Last week (15 May), Gijima said it had launched an ‘internal people optimisation strategy’ aimed at improving efficiency and reducing its cost base.
This stream-lining process, the group said, would include reducing its human capital costs by between 8% and 12%, depending on the business area.
Gijima employs approximately 3,080 people, which means that the the group’s actions could see between 245 and 367 people lose their jobs.
Matankana Mothapo, national spokesperson for the CWU said: “We cannot agree with any retrenchments of people in the ICT sector. We will make sure that we block this. We have not yet discussed this matter with them (Gijima),” he said adding that the CWU would be engaging with the group.
“It is of paramount importance to ensure that we protect our people. We cannot accept this,” Mothapo said.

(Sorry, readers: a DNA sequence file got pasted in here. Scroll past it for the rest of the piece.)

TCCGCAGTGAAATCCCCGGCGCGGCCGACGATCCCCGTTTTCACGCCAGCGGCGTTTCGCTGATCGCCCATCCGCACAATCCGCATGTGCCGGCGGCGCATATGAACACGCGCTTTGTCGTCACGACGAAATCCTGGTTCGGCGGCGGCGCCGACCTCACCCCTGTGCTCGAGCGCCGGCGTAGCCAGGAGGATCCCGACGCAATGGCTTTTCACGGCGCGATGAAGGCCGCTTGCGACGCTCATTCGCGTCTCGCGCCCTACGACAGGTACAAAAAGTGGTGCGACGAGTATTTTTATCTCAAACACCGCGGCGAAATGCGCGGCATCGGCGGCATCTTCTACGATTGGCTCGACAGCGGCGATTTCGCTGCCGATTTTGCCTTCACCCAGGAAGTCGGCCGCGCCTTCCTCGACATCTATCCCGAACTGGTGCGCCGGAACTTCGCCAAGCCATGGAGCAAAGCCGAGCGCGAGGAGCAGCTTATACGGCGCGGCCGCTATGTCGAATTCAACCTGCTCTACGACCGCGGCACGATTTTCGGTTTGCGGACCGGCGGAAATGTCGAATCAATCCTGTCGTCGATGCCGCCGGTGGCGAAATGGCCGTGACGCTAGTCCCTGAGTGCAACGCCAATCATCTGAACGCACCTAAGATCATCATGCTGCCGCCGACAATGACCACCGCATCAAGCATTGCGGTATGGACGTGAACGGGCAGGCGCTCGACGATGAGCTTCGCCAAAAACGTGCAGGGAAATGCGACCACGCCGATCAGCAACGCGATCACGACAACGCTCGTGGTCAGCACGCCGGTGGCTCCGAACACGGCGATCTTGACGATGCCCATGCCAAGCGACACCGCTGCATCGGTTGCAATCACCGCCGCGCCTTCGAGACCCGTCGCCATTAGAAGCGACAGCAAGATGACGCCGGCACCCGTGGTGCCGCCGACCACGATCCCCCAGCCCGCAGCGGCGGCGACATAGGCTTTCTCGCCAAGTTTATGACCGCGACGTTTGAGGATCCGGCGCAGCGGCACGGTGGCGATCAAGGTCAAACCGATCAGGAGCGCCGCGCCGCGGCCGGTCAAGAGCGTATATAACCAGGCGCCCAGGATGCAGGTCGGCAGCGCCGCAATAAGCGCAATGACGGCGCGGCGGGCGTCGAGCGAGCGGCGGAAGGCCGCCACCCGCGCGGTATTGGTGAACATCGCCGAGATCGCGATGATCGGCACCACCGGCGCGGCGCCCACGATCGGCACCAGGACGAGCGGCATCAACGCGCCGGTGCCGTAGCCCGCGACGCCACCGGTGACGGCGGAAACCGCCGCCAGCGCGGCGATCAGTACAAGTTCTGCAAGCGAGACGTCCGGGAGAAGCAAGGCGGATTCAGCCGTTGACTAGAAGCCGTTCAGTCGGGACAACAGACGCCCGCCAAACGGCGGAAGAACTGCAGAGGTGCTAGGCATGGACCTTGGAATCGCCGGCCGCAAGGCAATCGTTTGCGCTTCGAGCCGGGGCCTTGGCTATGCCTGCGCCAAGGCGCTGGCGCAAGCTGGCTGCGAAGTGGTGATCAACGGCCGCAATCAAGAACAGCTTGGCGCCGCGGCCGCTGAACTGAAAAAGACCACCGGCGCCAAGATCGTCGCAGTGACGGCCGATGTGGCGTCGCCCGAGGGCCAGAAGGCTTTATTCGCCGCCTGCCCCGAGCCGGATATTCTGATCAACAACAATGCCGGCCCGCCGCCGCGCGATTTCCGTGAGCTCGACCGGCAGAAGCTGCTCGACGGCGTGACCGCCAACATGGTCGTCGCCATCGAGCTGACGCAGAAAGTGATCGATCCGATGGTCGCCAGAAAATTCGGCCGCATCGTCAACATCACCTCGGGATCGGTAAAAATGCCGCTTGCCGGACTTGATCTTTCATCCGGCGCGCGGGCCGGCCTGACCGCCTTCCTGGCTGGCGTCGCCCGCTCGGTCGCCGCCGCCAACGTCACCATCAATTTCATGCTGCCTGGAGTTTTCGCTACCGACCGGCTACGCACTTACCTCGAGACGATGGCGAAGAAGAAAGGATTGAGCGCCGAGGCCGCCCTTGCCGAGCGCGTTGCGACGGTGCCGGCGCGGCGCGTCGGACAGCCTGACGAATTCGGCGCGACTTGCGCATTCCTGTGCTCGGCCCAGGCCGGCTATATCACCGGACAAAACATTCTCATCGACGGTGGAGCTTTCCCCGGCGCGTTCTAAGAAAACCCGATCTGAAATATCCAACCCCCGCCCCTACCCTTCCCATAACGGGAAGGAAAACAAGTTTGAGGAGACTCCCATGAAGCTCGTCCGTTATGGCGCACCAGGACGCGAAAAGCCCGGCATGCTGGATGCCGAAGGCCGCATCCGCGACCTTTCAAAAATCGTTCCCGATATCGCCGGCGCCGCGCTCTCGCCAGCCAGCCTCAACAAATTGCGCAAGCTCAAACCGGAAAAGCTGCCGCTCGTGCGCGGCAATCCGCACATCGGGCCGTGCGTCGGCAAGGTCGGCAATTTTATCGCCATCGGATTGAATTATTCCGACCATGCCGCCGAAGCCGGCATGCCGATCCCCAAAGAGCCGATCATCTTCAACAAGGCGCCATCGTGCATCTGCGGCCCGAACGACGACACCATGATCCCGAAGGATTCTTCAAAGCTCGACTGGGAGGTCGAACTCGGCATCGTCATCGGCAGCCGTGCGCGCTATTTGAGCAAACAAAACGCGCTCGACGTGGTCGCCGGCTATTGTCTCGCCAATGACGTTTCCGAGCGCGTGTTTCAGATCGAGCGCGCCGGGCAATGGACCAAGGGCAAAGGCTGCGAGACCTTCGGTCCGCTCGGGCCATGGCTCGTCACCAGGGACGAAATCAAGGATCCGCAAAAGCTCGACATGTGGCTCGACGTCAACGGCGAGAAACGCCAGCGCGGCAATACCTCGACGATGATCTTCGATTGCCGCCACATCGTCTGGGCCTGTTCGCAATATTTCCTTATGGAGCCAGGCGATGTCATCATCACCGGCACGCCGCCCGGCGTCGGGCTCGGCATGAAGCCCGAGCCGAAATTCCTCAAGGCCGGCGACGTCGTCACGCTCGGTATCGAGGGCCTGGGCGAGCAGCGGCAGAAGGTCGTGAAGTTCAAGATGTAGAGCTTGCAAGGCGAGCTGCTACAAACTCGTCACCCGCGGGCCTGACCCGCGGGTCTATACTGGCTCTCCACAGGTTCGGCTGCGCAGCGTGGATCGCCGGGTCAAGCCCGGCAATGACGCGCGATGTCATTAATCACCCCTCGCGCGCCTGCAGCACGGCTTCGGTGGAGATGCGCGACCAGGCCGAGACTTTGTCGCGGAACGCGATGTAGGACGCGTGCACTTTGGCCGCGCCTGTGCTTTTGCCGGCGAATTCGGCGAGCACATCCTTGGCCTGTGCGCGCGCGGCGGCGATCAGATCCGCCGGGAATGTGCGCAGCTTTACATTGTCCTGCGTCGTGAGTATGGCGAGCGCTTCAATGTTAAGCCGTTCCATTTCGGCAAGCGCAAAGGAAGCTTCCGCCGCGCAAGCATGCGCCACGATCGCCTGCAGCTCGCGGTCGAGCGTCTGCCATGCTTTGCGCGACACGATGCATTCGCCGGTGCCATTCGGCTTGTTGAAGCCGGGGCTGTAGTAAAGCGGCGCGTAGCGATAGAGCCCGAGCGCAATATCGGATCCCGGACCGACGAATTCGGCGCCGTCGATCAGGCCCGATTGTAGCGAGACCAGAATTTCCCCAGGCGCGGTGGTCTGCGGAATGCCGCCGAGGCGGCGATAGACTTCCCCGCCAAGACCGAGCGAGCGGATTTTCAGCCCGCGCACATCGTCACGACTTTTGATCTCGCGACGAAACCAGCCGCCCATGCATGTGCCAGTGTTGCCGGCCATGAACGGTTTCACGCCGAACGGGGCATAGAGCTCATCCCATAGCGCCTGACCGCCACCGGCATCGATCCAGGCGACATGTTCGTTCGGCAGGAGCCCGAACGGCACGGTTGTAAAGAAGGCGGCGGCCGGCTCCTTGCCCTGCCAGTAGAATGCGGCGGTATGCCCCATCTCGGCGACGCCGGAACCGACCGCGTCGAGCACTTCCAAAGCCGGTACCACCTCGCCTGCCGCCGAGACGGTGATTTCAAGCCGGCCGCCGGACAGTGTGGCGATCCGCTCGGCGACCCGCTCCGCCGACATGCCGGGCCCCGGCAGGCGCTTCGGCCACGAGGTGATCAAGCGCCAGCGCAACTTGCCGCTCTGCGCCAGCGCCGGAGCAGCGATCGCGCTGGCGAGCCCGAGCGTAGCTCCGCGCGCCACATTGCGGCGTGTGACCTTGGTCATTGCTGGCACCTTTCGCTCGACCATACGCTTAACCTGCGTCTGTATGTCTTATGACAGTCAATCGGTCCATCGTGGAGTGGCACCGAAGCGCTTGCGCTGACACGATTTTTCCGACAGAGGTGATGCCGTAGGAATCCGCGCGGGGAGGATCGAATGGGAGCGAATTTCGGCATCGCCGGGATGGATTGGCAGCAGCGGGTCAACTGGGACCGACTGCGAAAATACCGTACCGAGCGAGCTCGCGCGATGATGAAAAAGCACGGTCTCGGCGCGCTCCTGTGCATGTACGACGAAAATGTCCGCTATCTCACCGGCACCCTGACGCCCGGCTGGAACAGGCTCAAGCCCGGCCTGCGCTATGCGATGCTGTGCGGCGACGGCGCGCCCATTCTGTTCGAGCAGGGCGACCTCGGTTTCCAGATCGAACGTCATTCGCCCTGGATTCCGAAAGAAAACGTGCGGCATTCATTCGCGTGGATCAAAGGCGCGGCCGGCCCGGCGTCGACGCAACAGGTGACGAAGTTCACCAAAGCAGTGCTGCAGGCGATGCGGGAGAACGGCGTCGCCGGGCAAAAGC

Union, Solidarity, said it would meet with Gijima this week to discuss the job losses.
Spokesperson, Marius Croucamp said Gijima had already retrenched about 200 employees since December, and planned to retrench another 200 employees by mid-August.
Croucamp said that a number of employees had received a letter informing them that a new retrenchment process was underway.
Gijima said it has Solidarity members and UASA members. “They, however, have very little representation within Gijima. They were fully briefed prior to the optimization, and HR keeps constant contact with them. Things are 100% under control regarding the unions,” Gijima said.
UASA represents workers in the diamond, motor, manufacturing, transport, mining and engineering industries.